pymCADRE: Python implementation of metabolic Context-specificity Assessed by Deterministic Reaction Evaluation
In 2012, mCADRE was developed to construct metabolic models using human gene expression data and network topology information. However, this was implemented in MATLAB and thus not freely available to the scientific community. It is also based on the first version of the human model, RECON1. Thus the need for novel workflow development.
pymCADRE is a re-implementation of mCADRE in python and incorporates scripts for data processing, enabling a better and faster generation of metabolic models. Using the available metabolic network in RECON1, the authors generated a novel tissue-specific model of primary Human Bronchial Epithelial Cells (HBECs). The authors next simulate SARS-CoV-2 infection of these epithelial cells using the viral structural information.
PREDICATE: Prediction of antiviral targets
The immediate next step in the workflow involved developing a fully automated computational tool for the prediction of antiviral targets. The authors implemented a python tool using the stoichiometric approaches used by Aller et al. and constructing a single Viral Biomss Objective Function (VBOF). This generates an integrated host-virus model, which the authors use to predict cellular metabolic pathways whose inhibition can lead to the suppression of virus replication. Hence, potentially druggable targets are predicted against the viral disease.
The following figure illustrates the workflow:
Performance and results
pymCADRE was found to proceed faster than mCADRE when Flux Variability analysis was performed. These two models rendered 100 % overlap for reactions.
The simulated infection model recovered already known antiviral drug targets for Chikungunya, Dengue, and Zika viruses, thereby establishing the robustness of the approach. The simulated infection model also verified GK1 as a target for suppressing the SAR-CoV-2growth without harming the host, thus a potential drug target. The method also confirmed previously mentioned glycolytic targets from the literature. The method predicted novel drug targets against SARS-CoV-2, CTP synthase 1 (CTPS1), which greatly reduced the viral growth as by GK1. The authors also show that predicted targets are robust against all known variants of concern of the SARS-CoV-2. They illustrate the possibility of using existing drugs and inhibitors against predicted enzymes to suppress the growth of the virus.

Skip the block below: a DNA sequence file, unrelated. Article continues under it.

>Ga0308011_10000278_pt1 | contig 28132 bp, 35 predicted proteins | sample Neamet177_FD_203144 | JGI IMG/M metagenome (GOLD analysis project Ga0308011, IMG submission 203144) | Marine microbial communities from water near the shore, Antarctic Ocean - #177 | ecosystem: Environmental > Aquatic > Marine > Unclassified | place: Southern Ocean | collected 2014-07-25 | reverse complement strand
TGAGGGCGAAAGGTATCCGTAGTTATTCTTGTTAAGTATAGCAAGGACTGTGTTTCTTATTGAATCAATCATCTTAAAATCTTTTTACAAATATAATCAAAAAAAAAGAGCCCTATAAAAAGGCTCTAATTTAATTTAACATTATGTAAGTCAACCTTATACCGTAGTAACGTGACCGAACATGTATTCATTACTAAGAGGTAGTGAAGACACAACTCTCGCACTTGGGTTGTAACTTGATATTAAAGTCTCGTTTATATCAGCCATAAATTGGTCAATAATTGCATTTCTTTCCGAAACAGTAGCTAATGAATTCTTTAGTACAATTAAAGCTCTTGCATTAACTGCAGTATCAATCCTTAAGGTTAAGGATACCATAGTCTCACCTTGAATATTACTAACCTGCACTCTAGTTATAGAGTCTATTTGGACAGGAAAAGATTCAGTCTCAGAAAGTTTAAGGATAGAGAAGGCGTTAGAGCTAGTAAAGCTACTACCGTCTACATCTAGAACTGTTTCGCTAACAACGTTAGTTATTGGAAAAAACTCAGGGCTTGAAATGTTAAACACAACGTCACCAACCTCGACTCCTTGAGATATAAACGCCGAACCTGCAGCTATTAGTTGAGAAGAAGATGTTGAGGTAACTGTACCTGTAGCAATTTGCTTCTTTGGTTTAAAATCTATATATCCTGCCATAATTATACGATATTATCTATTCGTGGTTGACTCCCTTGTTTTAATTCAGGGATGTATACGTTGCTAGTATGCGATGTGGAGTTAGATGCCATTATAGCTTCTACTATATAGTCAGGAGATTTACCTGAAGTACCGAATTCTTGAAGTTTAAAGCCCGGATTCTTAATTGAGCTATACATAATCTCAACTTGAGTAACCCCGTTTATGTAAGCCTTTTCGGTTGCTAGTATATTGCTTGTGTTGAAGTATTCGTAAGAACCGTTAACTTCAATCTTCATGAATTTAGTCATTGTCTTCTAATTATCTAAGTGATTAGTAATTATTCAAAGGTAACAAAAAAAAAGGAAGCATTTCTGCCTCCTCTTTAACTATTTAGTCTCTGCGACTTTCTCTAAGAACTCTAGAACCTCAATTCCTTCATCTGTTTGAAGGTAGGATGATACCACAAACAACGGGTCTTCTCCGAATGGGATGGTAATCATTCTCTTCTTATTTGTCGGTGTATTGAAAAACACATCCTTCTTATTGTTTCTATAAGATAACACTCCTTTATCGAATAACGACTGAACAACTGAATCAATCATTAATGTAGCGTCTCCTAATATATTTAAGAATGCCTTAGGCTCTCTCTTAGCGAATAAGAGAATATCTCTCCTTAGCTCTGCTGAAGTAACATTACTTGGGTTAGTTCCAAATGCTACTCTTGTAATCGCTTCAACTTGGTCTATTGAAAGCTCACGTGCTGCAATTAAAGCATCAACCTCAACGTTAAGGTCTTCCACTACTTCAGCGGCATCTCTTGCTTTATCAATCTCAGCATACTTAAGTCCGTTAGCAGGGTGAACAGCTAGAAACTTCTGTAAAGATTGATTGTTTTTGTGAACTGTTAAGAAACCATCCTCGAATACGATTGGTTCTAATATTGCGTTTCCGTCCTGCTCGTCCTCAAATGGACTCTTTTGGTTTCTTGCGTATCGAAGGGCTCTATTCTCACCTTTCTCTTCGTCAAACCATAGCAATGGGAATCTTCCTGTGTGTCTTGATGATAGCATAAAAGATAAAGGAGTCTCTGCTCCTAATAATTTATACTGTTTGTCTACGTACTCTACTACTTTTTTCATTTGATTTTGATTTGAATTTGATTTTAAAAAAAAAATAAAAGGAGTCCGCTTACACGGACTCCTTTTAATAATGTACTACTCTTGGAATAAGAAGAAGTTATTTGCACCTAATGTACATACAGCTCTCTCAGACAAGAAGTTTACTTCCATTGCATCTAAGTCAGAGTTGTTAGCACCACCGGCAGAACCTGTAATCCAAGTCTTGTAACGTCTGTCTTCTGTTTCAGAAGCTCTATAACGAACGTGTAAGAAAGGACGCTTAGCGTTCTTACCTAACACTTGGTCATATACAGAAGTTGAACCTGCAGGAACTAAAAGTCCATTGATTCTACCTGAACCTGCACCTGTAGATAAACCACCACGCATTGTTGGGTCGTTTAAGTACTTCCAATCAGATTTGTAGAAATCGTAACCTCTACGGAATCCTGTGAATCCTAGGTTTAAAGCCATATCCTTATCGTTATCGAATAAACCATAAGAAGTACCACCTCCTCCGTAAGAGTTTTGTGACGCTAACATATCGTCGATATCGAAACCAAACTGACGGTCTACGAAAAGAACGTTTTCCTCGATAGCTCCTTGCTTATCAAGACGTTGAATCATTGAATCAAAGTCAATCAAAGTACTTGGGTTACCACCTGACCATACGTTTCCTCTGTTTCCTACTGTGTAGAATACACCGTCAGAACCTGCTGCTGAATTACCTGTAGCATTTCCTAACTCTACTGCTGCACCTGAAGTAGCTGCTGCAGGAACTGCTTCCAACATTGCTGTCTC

The authors developed an automated computational tool for predicting druggable targets against viral infection using the information on the host cell’s metabolic changes. The workflow involves two components involving the construction of tissue-specific metabolic models and the prediction of druggable targets. The tools are seen to perform with high efficacy and robustness and identify novel drug targets for the SARS-CoV-2 virus. The authors envision future iterations of the tool to incorporate complex models such as in RECON2. Needless to say, this bioinformatic and system biology-based approach is a remarkable feat for drug development and therapeutics development against viral infections and SARS-CoV-2, in particular.
Banhita is a consulting scientific writing intern at CBIRT. She's a mathematician turned bioinformatician. She has gained valuable experience in this field of bioinformatics while working at esteemed institutions like KTH, Sweden, and NCBS, Bangalore. Banhita holds a Master's degree in Mathematics from the prestigious IIT Madras, as well as the University of Western Ontario in Canada. She's is deeply passionate about scientific writing, making her an invaluable asset to any research team.